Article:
Wednesday, April 24, 2013

the hubris of assumptions; reservations about our attitudes on ANZAC day

This is the building that I loved most in my travels (so far),  Hagia Sophia in Istanbul. It has meant different things to those under the leadership of several empires, inspired by both Christ and Mohamed, but all who stand in it feel the insubstantiality of their humanity and the ephemeral nature of their existence, because it conjures within us the scale of the spheres, and the forces beyond us.

This self-conscious manipulation of us, the common folk by the rulers and regulators, encourages an assumption that, because we have become so grand, we are right. And yet empires fade and paradigms change, and ordinary people want the same things they always did; food, shelter and safety for the children.

April 25th here is Anzac day, a day of remembrance for the soldiers from Australia and New Zealand who joined various struggles. I fear that it may become another media festival of self-congratulation and jingoism. Platitudes and simple explanations do nothing to underpin the service and loss of so many people in the past century.

These days of remembrance used to be rather sombre, quiet affairs. Most returned servicemen said very little about their experiences, except perhaps to each other as they marked another year in the absence of their friends, but in the guilty presence of the remainder who dealt as well as possible with the realities of having been the agents for all the things they had been brought up to abhor. Some families, such as mine, had nothing to do with the remembrance days, despite the family lives that were lost.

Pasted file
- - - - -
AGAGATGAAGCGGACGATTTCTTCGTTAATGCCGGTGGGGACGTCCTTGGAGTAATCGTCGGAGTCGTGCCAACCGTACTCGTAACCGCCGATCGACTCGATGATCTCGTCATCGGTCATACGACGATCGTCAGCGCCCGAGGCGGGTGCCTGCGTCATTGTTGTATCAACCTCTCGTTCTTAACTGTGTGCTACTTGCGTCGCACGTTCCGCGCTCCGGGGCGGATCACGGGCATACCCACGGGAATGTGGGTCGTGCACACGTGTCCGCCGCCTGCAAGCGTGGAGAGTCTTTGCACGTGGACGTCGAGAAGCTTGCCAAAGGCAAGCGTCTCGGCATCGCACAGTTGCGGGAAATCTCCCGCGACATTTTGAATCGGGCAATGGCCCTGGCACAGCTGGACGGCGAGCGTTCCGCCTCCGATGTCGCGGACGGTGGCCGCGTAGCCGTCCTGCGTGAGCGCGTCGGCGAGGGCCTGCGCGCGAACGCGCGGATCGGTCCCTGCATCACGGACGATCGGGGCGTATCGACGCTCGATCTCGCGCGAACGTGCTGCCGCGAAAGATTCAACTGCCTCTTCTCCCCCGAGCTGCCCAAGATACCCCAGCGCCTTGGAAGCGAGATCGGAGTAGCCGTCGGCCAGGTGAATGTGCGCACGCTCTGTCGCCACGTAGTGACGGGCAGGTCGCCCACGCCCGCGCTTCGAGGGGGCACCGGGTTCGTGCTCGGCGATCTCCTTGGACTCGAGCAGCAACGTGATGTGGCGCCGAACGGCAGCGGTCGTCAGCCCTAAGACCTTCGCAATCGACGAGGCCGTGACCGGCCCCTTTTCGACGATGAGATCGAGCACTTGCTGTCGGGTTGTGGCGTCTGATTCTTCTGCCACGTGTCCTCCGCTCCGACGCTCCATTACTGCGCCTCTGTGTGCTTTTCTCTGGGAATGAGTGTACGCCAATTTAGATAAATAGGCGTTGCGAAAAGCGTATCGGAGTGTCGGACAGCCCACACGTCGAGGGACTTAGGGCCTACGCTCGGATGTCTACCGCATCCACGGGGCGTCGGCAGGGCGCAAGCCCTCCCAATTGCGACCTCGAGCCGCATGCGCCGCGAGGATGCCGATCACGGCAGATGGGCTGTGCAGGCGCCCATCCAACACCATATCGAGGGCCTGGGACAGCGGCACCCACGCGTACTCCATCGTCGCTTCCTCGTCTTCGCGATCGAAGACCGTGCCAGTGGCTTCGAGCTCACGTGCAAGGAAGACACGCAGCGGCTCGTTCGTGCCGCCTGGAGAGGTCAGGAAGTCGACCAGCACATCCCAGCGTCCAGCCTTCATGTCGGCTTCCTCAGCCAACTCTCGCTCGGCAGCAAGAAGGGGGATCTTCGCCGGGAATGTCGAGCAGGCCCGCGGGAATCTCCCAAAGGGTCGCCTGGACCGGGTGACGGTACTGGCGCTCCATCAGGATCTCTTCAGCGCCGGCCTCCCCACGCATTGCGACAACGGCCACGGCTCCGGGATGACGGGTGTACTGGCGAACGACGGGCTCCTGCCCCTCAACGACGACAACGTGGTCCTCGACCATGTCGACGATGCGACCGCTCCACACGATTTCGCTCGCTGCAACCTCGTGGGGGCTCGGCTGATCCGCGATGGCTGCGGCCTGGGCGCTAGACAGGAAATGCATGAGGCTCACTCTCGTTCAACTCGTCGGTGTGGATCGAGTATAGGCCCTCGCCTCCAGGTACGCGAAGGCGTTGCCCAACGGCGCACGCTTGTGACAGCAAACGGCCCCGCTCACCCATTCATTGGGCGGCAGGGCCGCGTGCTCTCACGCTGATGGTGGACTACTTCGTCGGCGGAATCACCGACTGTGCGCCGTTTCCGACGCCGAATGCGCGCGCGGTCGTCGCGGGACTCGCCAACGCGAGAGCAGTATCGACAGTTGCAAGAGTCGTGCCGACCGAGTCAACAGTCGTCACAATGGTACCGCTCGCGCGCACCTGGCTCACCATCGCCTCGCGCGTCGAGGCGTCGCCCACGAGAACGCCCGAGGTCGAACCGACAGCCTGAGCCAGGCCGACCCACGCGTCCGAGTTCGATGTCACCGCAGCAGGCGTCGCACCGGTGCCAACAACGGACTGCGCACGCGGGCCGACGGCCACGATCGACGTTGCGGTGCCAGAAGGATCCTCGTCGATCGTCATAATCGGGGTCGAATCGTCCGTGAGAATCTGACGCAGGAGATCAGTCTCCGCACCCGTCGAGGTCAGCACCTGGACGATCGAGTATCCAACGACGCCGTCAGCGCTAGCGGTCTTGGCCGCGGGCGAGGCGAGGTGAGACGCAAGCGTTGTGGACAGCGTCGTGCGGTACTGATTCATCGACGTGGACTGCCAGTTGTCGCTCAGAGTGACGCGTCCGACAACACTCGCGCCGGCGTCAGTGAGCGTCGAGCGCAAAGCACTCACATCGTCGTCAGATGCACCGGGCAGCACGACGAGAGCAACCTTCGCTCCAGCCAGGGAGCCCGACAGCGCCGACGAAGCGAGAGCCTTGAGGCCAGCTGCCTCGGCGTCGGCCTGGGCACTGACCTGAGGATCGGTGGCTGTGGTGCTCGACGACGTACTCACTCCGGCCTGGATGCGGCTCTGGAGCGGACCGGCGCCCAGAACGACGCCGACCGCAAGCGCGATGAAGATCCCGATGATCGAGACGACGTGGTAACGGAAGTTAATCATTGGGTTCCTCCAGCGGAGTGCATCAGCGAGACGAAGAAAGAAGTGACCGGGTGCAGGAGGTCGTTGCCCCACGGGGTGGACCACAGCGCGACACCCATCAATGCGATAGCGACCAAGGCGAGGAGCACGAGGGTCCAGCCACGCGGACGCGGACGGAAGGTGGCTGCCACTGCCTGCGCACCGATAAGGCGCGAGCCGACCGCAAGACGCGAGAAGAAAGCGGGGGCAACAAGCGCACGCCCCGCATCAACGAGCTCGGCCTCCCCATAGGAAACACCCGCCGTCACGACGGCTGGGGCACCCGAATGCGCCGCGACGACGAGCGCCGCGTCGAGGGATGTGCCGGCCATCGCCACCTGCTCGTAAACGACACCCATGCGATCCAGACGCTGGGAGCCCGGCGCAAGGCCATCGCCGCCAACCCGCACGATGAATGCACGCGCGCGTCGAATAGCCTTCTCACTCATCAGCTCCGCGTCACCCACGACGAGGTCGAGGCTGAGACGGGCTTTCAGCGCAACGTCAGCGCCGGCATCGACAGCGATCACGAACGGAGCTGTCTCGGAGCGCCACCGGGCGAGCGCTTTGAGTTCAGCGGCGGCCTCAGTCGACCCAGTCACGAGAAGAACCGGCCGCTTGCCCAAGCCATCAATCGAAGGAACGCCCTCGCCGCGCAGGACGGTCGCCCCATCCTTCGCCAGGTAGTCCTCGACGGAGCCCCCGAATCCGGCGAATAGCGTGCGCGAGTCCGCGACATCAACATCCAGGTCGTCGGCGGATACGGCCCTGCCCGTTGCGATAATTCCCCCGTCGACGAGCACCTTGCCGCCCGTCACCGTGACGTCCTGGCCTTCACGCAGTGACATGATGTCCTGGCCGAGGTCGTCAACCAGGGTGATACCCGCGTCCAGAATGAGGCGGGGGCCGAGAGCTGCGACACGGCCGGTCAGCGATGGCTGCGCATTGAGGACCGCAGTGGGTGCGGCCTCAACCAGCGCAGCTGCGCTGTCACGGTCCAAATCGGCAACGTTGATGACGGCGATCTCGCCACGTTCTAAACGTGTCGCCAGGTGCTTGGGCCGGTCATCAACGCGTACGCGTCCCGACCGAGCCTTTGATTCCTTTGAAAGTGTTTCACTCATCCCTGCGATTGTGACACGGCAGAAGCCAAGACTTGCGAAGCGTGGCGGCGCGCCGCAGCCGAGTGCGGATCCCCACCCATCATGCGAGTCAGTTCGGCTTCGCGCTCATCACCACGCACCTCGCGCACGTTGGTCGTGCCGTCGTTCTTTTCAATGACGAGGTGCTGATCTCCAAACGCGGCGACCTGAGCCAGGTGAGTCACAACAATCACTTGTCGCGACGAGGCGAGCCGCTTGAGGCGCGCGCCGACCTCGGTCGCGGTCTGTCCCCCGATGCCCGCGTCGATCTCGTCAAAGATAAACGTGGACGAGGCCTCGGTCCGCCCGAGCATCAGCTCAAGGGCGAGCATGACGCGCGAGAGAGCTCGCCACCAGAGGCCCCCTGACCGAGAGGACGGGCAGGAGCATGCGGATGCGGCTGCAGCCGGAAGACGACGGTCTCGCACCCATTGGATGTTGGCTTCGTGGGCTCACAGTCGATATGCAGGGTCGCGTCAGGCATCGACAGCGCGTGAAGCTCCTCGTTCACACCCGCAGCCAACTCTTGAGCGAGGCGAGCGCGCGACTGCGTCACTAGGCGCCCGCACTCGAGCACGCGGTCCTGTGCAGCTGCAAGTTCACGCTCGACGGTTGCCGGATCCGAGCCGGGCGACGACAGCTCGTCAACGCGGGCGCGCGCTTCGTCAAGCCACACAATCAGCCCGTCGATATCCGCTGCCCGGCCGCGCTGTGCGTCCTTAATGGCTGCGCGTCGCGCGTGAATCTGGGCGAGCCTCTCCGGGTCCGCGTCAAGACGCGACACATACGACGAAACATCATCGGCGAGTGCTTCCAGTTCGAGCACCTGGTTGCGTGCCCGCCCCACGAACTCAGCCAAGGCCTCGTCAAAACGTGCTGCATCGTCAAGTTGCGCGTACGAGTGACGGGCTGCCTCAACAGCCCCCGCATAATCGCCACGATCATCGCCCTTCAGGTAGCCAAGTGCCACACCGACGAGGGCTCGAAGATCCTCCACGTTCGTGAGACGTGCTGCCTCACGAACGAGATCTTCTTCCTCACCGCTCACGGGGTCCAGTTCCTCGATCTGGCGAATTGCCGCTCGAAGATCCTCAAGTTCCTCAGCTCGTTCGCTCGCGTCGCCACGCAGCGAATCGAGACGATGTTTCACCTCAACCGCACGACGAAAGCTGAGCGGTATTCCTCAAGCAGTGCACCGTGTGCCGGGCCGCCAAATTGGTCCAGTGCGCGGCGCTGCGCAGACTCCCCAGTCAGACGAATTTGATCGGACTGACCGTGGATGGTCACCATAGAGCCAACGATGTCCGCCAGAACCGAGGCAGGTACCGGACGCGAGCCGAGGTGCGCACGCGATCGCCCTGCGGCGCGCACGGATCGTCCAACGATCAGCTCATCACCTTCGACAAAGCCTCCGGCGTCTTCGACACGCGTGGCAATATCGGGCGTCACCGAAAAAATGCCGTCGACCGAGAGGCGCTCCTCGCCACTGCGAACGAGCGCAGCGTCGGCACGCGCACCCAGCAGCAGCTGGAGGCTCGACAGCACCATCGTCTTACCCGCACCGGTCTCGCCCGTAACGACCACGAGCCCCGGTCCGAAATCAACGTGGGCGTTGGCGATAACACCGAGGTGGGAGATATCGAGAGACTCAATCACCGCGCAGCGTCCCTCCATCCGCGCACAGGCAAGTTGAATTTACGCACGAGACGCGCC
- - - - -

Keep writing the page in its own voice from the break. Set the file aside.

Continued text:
Ironically, because so little was said, generations of us grew up not really knowing much about the grisly realities faced by our forebears. Of course, a thirst for the truth followed, and history is the richer for the curiosity that poured from that.

But media and politics combined  have a bad habit of taking deeply held feelings and turning them into myths and national identities, and these breed simplistic self-congratulatory explanations that do no service at all to the dead. Along comes hubris, and the assumptions that our way is always the right way. I've seen this now in the last days of the British Empire, the Japanese Empire, the German Third Reich, The United Soviet Republic, and we are beginning to see it in the US of A. I won't live long enough to see the end of the next world power, but someone will. And along the way, millions of people will probably suffer all over again for exactly the same reasons that they always have- that exceptionalist belief  and that certitude.

I hope one day Anzac Day can again become a quiet day to reflect, remember, mourn and pay respect, without flag-waving and nation-building.


  1. Beautifully written and perfectly put.

  2. The brutality of wars current and past is filtered so carefully lest the horrors interfere with the marketing. How to explain to a child that ANZAC day is not about flag waving and cheering on. The only mourners left alive these days are either hidden away from view, or stand as solemn rows of beautiful trees, outside country towns.

  3. thanks for your input Steve, Rachel (especially, welcome to a new 'responder')and Dale.